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Investment Banker of the Year

Cliff Roesler • Managing Director
Angle Advisors • Birmingham

Cliff Roesler in a board room
Cliff Roesler

Why Cliff Roesler is the ACG Investment Banker of the Year

If 2020 was a nightmare due to the outbreak of COVID-19 and the resulting lockdowns, Cliff Roesler cites last year as the “perfect honeymoon” to address pent-up demand for M&A activity, both here and across the globe. Capital was widely available, inflation was still at manageable levels, and buyers and sellers were anxious to close transactions.

“What surprised me in 2021 was how much of our work was still being done virtually; we had transactions closing without anyone getting together,” says Roesler, managing director of Angle Advisors in Birmingham, which he co-founded with Kevin Marsh in 2010. “If you had told anyone you would close virtual transactions before COVID-19, you would’ve been laughed out of the room.”

Last year, Roesler worked on three buy-side and 10 sell-side transactions, with a total enterprise value of $437 million. Seven of the deals were international in nature and involved Spain, the United Kingdom, France, Germany, and China. Adding to the complexity were potential tax code changes. As a result, two deals that were scheduled to close in 2022 were concluded before the end of the calendar year; one buyer decided to close a deal on Dec. 20.

“I never had 13 deals, which is double what would be a big year,” Roesler says. “If I completed six deals (in a year), I’d be thrilled. Having so many deals was unusual, but it speaks to the remarkable efficiency of the American economy. Despite the virus, the economy persevered and the transactions accelerated. I would never have predicted that.” 

Due to high demand for deals, an unusual aspect of 2021 was finding service providers in support of M&A transactions, Roesler says. From the second quarter onward, there was a shortage of accounting and legal professionals, and by the fourth quarter underwriters had stopped taking on new representation and warranty insurance policies (RWI).

“The last two years have taught me to embrace change,” Roesler says. “COVID-19 seemed like a complete nightmare, but we learned we can work successfully without spending two days traveling for a two-hour meeting. Whether working from the office or home, we can be more efficient using the cloud, and by scheduling events to include more people at one time. Despite some heartbreaking losses, two years of COVID-19 taught me there’s a silver lining in every dark cloud,” he adds. “Even very, very dark clouds.” 

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In Memoriam – Lifetime Achievement Award

Sharon Kimble • Executive Director
ACG Detroit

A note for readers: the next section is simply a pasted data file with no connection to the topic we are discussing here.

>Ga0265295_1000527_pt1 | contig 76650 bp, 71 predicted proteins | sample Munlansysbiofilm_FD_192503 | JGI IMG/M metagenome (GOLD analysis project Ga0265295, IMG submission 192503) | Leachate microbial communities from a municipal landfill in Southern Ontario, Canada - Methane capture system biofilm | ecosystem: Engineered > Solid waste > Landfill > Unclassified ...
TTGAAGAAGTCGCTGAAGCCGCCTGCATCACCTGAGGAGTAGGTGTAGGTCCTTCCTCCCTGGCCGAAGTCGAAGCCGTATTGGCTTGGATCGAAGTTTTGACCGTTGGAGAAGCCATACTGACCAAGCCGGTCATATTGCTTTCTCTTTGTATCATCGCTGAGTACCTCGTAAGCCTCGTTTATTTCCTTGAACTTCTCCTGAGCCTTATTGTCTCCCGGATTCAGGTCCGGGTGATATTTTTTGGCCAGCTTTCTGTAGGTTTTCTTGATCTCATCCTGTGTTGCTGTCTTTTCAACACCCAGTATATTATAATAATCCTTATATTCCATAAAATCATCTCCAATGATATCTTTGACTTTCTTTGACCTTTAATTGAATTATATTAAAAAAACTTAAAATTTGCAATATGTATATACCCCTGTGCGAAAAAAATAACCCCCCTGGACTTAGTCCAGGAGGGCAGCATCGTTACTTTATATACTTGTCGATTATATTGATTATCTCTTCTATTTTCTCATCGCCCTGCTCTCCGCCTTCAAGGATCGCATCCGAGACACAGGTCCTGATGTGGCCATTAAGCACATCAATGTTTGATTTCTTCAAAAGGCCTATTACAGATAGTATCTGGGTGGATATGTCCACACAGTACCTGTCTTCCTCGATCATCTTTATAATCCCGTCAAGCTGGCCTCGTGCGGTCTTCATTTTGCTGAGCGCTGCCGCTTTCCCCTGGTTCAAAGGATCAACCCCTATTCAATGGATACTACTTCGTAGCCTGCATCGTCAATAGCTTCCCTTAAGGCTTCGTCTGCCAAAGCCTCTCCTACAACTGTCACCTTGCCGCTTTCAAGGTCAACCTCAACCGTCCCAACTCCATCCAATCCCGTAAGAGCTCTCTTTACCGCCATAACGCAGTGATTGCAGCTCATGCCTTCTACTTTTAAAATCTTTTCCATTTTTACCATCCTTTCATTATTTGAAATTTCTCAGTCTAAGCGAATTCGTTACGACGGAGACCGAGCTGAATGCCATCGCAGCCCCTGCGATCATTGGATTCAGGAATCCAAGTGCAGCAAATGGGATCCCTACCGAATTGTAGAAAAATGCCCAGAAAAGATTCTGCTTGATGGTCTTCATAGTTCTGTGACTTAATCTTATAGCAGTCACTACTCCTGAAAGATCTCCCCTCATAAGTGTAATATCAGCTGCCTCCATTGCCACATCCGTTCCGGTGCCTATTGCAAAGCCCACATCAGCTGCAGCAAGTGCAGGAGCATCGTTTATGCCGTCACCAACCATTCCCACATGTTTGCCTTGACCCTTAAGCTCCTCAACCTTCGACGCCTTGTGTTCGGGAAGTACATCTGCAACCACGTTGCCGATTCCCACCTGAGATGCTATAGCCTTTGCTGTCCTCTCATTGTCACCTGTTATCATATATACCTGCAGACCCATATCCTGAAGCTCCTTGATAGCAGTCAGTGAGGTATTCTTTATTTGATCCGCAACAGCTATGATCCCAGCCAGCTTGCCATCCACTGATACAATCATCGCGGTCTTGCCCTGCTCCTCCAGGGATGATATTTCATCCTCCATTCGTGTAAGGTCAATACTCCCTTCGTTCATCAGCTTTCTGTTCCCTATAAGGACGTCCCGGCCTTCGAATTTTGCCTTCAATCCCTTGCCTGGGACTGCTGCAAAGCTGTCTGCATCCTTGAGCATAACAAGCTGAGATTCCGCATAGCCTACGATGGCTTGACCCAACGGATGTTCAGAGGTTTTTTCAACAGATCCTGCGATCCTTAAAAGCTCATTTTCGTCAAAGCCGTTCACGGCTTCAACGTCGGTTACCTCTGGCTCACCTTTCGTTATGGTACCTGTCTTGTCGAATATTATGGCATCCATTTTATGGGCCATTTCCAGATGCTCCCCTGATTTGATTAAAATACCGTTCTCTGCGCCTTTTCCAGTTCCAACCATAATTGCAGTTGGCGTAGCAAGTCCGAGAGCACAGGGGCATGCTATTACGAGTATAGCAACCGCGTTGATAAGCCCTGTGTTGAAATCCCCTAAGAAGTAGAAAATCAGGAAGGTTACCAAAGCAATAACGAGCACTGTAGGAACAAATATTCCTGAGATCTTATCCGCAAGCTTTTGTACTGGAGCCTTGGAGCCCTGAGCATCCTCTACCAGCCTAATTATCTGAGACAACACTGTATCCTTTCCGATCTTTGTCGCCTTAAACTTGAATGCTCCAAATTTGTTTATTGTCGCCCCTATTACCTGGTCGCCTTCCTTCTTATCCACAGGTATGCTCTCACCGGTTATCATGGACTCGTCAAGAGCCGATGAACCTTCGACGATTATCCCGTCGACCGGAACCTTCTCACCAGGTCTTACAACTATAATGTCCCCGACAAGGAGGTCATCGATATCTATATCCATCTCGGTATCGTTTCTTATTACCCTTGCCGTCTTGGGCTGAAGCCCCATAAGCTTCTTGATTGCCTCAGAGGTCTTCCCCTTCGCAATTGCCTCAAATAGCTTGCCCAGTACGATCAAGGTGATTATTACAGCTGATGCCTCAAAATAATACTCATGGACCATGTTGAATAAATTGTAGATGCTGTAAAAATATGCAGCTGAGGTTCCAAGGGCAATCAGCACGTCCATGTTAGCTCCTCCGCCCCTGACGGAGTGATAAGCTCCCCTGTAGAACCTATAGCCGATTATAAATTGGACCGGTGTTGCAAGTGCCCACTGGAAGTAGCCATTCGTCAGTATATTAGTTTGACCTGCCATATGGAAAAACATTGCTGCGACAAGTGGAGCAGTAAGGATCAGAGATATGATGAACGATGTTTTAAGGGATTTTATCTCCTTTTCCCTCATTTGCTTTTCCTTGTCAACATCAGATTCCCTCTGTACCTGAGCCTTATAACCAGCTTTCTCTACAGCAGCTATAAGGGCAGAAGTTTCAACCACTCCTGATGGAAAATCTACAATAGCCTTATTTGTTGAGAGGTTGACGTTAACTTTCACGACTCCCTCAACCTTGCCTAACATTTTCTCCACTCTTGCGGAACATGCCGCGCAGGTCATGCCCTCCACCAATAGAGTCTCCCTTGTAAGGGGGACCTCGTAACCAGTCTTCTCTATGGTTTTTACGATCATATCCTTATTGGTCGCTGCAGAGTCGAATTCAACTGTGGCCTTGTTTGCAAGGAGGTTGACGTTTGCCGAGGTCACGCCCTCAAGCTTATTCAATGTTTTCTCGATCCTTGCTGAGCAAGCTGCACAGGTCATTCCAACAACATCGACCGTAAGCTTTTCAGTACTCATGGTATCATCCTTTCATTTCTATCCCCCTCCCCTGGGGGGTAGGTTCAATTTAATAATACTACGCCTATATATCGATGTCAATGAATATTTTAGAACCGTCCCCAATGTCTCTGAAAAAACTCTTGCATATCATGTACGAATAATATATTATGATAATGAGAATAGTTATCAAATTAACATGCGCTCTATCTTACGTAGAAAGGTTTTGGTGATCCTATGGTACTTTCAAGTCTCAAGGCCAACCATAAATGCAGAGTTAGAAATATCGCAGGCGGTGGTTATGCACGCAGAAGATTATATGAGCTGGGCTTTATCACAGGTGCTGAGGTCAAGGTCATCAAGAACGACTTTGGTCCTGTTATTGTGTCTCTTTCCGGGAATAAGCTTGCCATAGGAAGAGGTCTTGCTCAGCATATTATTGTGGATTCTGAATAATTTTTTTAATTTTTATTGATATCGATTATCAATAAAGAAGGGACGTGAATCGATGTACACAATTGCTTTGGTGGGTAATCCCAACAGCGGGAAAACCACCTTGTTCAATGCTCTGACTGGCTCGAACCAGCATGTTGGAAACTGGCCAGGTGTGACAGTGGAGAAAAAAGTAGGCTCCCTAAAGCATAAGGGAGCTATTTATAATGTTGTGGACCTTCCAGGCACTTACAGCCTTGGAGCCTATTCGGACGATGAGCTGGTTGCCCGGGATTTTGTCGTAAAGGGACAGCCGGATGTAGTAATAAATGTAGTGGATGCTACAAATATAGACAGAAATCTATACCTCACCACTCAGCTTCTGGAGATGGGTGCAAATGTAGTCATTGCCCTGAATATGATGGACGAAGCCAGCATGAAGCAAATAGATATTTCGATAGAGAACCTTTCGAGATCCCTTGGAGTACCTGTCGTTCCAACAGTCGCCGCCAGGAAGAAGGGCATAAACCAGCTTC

Sharon Kimble headshot
Sharon Kimble

Why Sharon Kimble earned ACG’s Lifetime Achievement Award

In 2000, when Sharon Kimble began working as executive director of the Detroit chapter of the Association for Corporate Growth, a global organization for middle-market M&A professionals, she had several clients in the group management and event planning industry.

But after a few years, she took a chance and began working with ACG Detroit full time. “She made the decision to go all in to ACG and give up her other clients, and I admire her for that,” says Tom Vaughn, a member and co-head of the M&A Group of Dykema in Detroit, a board member of ACG Detroit, and chair of the organization’s annual M&A All-Star Awards. “It was a risk, and in some ways she was an entrepreneur herself.”

In February, Kimble passed away from complications from Guillain-Barré Syndrome. She had  been battling the aggressive inflammatory disorder for nearly a year. To honor her work, ACG Detroit selected Kimble for its Lifetime Achievement Award, which is given out annually as part of the M&A All-Star Awards.

“Sharon was the most dedicated person ACG Detroit has ever had,” says Douglas P. LaLone, a partner at Fishman Stewart in Troy and a board member of ACG Detroit, which has 360 members. “She always knew how to get things done on time and with her friendly smile.”

The award recognizes Kimble for her work in building ACG Detroit into a premier M&A association. Under her leadership, the organization received back to back recognition from ACG Global as Chapter of the Year in 2015 and 2016, a distinction that helped the organization become one of the leading ACG chapters in the country.

“I’ve known Sharon for 14 years, since I first met her at an ACG event,” says Kim Easterle Mattes, a vice president at Aon and a board member of ACG Detroit. “ She was always kind, giving, thoughtful, and generous with her time. She is so missed.”

Kurt Harvey, managing director of dental and health care at Caber Hill Advisors in Detroit, and president of ACG Detroit, says “words cannot adequately describe the meaningful and measurable impact that Sharon had on all of us personally and professionally.”